Spouse or dependents remain in Canada

21. If a married individual leaves Canada, but the individual’s spouse or dependents remain in Canada, the individual will generally be considered to remain a resident of Canada during the absence. An exception to this may occur where an individual and the individual’s spouse are legally separated and the individual has permanently severed all other residential ties within Canada.

Supporting parent with dependent children in Canada

22. Generally speaking, an individual who leaves Canada but continues to support dependent children in Canada, other than because of a maintenance agreement or divorce decree, will not be considered to have severed residential ties within Canada. Leaving a child or grandchild in Canada who is dependent upon an individual for support, even if that child is attending a boarding school or living in someone else's home, may be regarded as a residential tie for the individual in question. However, in determining the supporting parent's residence status, all the facts must be examined and considered.

Residential ties of a single person

23. The residential ties of a single person are frequently of a more tenuous nature and, in the majority of cases, if such a person leaves Canada for two years or more and establishes a residence elsewhere, it is likely that the person will not be considered resident in Canada during the absence, unless other important ties within Canada indicate otherwise.

Other residential ties in Canada

24. An individual who leaves Canada and becomes a non-resident will not usually retain any residential ties in the form of personal property (furniture, clothing, automobile, bank accounts, credit cards,) or social ties (club memberships,) within Canada after his/her departure. Where such ties are retained within Canada, the CCRA may examine the reasons for their retention to determine if these ties are significant enough to conclude that the individual is a continuing resident of Canada while absent. Other ties that may also be relevant in this determination are:

  • the retention of a seasonal residence in Canada;
  • the retention of child tax benefits and family allowance payments;
  • the retention of provincial hospitalization and medical insurance coverage (other than extended medical insurance for visitors to Canada); (Provincial medical coverage is generally extended for three months after an individual leaves Canada. However, because each province has its own guidelines and policy regarding eligibility for benefits after leaving Canada, continuing coverage under a provincial plan will not be considered to be a significant residential tie, but will be given consideration when reviewing all the facts.)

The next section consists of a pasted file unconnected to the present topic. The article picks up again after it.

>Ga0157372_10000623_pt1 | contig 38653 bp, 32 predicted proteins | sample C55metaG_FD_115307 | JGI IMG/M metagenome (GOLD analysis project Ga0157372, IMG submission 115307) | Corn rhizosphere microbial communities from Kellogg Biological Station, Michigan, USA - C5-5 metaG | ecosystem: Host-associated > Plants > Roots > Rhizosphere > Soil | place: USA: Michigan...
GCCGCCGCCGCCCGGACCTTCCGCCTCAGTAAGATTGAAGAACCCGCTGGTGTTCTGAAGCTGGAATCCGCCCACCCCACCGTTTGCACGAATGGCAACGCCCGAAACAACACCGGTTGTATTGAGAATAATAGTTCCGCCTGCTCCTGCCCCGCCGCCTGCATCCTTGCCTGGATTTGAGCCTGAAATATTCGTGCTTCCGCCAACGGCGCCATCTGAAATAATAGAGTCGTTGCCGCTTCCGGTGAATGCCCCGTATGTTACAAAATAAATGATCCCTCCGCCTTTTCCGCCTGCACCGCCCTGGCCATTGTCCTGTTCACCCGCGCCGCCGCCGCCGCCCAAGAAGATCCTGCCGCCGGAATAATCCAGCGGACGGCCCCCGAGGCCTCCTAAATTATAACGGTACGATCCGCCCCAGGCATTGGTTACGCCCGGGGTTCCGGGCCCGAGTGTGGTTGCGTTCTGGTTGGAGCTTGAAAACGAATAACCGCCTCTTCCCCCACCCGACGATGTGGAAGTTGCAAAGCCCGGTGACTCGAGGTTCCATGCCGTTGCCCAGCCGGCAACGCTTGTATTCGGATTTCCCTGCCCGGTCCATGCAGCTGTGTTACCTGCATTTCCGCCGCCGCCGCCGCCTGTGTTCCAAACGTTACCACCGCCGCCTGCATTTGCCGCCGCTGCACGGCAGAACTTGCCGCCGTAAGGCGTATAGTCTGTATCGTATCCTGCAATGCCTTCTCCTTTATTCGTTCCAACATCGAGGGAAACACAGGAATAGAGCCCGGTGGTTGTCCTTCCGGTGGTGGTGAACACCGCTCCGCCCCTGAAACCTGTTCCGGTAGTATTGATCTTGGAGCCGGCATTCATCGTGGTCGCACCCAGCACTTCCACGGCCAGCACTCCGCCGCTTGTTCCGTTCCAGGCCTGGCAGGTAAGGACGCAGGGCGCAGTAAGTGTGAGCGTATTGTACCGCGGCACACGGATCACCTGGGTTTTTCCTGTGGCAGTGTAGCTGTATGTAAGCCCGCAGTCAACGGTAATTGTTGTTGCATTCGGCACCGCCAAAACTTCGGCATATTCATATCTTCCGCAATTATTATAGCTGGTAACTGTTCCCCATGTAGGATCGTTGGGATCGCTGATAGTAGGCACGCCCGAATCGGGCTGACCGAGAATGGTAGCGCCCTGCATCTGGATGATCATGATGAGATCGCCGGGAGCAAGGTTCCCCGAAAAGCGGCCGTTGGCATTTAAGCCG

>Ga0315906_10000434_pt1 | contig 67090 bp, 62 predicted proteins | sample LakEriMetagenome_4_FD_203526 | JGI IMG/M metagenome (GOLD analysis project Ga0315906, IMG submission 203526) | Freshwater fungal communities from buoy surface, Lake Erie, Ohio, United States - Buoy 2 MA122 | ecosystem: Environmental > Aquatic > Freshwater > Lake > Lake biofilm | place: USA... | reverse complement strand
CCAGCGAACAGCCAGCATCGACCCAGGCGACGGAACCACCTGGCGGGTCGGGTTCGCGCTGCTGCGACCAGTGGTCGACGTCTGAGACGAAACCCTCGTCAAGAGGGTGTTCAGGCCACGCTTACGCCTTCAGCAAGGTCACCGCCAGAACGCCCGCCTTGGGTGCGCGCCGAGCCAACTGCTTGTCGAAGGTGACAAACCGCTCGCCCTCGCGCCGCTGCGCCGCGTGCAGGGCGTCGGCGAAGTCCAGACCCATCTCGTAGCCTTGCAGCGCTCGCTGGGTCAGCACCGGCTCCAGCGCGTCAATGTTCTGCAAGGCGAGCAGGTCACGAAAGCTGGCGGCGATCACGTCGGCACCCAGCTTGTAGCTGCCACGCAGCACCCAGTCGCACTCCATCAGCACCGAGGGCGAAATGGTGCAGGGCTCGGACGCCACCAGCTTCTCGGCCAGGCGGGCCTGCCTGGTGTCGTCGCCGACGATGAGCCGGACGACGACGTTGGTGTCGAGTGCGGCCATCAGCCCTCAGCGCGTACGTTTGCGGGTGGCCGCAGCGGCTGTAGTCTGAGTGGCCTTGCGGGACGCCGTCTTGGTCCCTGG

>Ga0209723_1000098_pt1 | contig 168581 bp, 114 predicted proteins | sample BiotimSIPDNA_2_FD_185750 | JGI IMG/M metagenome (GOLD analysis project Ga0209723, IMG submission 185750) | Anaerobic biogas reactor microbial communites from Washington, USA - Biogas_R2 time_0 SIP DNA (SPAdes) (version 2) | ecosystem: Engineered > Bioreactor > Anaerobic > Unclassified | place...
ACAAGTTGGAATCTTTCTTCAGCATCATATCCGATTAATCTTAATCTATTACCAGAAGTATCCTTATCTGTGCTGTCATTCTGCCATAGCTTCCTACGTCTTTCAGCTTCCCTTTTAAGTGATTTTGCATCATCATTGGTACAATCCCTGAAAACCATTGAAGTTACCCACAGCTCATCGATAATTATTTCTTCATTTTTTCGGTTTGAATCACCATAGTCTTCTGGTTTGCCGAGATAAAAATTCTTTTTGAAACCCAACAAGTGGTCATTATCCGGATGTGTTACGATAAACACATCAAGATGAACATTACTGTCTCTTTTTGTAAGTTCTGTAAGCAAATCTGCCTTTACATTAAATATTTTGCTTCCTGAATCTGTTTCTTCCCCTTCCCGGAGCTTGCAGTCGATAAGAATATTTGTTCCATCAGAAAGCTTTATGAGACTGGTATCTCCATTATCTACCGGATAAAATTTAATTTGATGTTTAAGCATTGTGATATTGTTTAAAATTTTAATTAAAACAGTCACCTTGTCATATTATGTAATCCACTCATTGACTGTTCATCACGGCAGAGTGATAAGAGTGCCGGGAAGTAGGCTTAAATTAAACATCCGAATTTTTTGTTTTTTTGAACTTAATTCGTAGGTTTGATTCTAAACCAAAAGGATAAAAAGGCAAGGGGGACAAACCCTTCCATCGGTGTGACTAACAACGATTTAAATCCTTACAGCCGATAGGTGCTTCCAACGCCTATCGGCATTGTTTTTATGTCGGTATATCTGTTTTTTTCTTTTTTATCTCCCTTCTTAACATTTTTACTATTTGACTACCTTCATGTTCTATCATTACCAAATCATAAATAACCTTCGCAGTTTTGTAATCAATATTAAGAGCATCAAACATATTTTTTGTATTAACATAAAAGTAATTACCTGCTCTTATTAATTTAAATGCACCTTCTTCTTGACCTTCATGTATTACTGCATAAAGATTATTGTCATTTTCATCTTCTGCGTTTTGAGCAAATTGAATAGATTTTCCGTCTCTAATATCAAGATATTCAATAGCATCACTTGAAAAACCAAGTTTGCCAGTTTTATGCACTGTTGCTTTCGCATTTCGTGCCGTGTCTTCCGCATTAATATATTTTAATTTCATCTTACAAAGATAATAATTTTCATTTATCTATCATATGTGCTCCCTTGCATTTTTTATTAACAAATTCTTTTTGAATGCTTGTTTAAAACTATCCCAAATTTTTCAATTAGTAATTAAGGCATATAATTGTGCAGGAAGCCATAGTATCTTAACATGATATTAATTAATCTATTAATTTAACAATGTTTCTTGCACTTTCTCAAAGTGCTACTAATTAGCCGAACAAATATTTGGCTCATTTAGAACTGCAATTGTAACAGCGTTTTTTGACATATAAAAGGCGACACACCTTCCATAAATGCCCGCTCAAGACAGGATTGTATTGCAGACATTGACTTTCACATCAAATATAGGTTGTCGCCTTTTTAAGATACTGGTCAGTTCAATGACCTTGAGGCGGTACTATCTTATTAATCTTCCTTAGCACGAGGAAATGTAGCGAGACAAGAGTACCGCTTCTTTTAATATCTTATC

• the registration of property that is being taken outside Canada with Canada Customs;
  • the rental of a safety deposit box or postal box in Canada;
  • the listing of a telephone number in a telephone directory in Canada;
  • the continued use of stationery and business cards with a Canadian address; and
  • professional or other memberships in Canada (on a resident basis).

25. These items should be considered in conjunction with other residential ties. Although the retention of one or more of these residential ties does not conclusively determine that an individual is resident in Canada, it may be indicative that an individual has other ties to Canada. All the facts of each case must be examined before a residence determination is made.
Residential ties elsewhere

26. It is quite possible for an individual to be resident in more than one place at the same time for tax purposes. Accordingly, where a resident of Canada goes abroad, but does not establish a permanent residence elsewhere, there is a presumption that the person remains a resident of Canada. In addition, the fact that an individual establishes a permanent residence abroad does not, in and by itself, mean that the individual is not resident in Canada.

Regularity and length of visits to Canada

Periods of time spend in Canada

27. The status of an individual who leaves Canada and purports no longer to be resident in Canada will not generally be affected by occasional visits to Canada, whether for personal or business reasons. However, where such visits are more than occasional, particularly where the visits occur on a regular basis, this factor together with other residential ties that exist will be examined to determine whether they are significant enough in total to conclude that the individual is a continuing resident of Canada. For example, a history of the periods of time an individual has spent in Canada would be relevant in determining whether the individual has established a pattern of regular visits to Canada.

Date non-resident status acquired

28. The date on which a Canadian resident leaving Canada becomes a non-resident for purposes of the Act is generally the latest of the dates on which:

  • the Canadian resident leaves Canada;
  • the Canadian resident’s spouse and/or dependants leave Canada (if applicable); or
  • the Canadian resident becomes a resident of the country to which the person is emigrating.

Exception

29. residence in that country. In this case, the individual will generally become a non-resident on the date he/she leaves Canada even if, for example, the individual’s spouse and dependants remain temporarily behind in Canada to dispose of the dwelling place in Canada. The spouse and dependants will be considered non-residents on the date they leave Canada.

Individuals entering Canada

Residential ties established within Canada